Red cups or no red cups--and truth to tell, I'm a Dunks guy, anyway--you have to  welcome this news. Bottom line, if you have a second cup this morning--even a third, fourth, or fifth--you might live longer.

A giant new study, reported in the New York Times, found that people who drank between three and five cups of coffee a day had a 15 percent lower risk of dying young from heart disease and several other medical conditions. Specifically, they had a "reduced risk of death from heart disease, stroke, diabetes, neurological diseases and suicide, although not from cancer."

Now, the caveat here is that it's hard to know whether drinking coffee actually caused the reduced risk, or if it just so happens that people who already have a reduced incidence of early death happened to drink a lot of coffee, according to Dr. Ming Ding, of the Harvard School of Public Health, who was the lead author of the study in the medical journal, Circulation.

Still, this was no tiny study done on a dozen college student volunteers in a lab. It was huge.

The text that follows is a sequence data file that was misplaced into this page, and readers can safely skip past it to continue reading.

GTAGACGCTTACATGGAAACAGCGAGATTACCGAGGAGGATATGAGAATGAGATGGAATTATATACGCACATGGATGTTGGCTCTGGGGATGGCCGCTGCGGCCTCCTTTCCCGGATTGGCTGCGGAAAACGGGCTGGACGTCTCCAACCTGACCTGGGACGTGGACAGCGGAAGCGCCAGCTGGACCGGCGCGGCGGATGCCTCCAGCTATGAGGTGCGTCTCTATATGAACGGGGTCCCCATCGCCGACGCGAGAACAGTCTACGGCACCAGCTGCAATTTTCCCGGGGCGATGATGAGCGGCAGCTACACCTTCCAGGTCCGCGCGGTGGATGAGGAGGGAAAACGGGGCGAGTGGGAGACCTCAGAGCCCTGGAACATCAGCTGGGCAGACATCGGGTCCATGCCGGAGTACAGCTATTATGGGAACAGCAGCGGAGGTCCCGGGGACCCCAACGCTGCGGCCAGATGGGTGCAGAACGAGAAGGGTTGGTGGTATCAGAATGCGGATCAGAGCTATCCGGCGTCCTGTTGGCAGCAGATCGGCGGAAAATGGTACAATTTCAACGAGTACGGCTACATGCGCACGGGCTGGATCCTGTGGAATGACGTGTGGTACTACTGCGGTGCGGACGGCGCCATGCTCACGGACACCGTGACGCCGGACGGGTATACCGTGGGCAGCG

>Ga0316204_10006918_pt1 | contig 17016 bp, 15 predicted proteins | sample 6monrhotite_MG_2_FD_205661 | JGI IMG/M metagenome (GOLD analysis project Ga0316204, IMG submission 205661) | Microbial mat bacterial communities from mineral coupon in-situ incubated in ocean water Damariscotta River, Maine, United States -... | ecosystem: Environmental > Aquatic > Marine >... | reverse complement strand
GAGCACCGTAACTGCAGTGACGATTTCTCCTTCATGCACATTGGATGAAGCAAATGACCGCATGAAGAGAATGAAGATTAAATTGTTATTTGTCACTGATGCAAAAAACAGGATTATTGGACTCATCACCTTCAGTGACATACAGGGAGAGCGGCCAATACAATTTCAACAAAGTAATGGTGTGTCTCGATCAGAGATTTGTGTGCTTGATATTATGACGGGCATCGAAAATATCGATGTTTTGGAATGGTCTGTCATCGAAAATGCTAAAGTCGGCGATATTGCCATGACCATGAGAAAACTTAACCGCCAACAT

As the Times reported, "researchers followed more than 200,000 doctors and nurses for up to 30 years. The participants had periodic physical examinations and completed questionnaires on diet and behavior, including their coffee habits." 

Even better, if you're trying to justify your coffee addiction, the more coffee people drank for the most part, the less likely they were to die. Those who reported they drank a cup of coffee a day had a 6 percent lower incidence of death than those who didn't drink coffee at all, and those who drank between one and three cups dropped their risk by 8 percent. 

Knocking back three to five cups in a day produced a 15 percent reduced risk of death, although oddly if people drank more than five cups, they reduced their risk by only 12 percent. 

Things that didn't affect the results? Whether people reported drinking caffeinated or decaf, whether the were overweight, drank too much, were old or young, or most other factors. Smokers however, saw no benefit.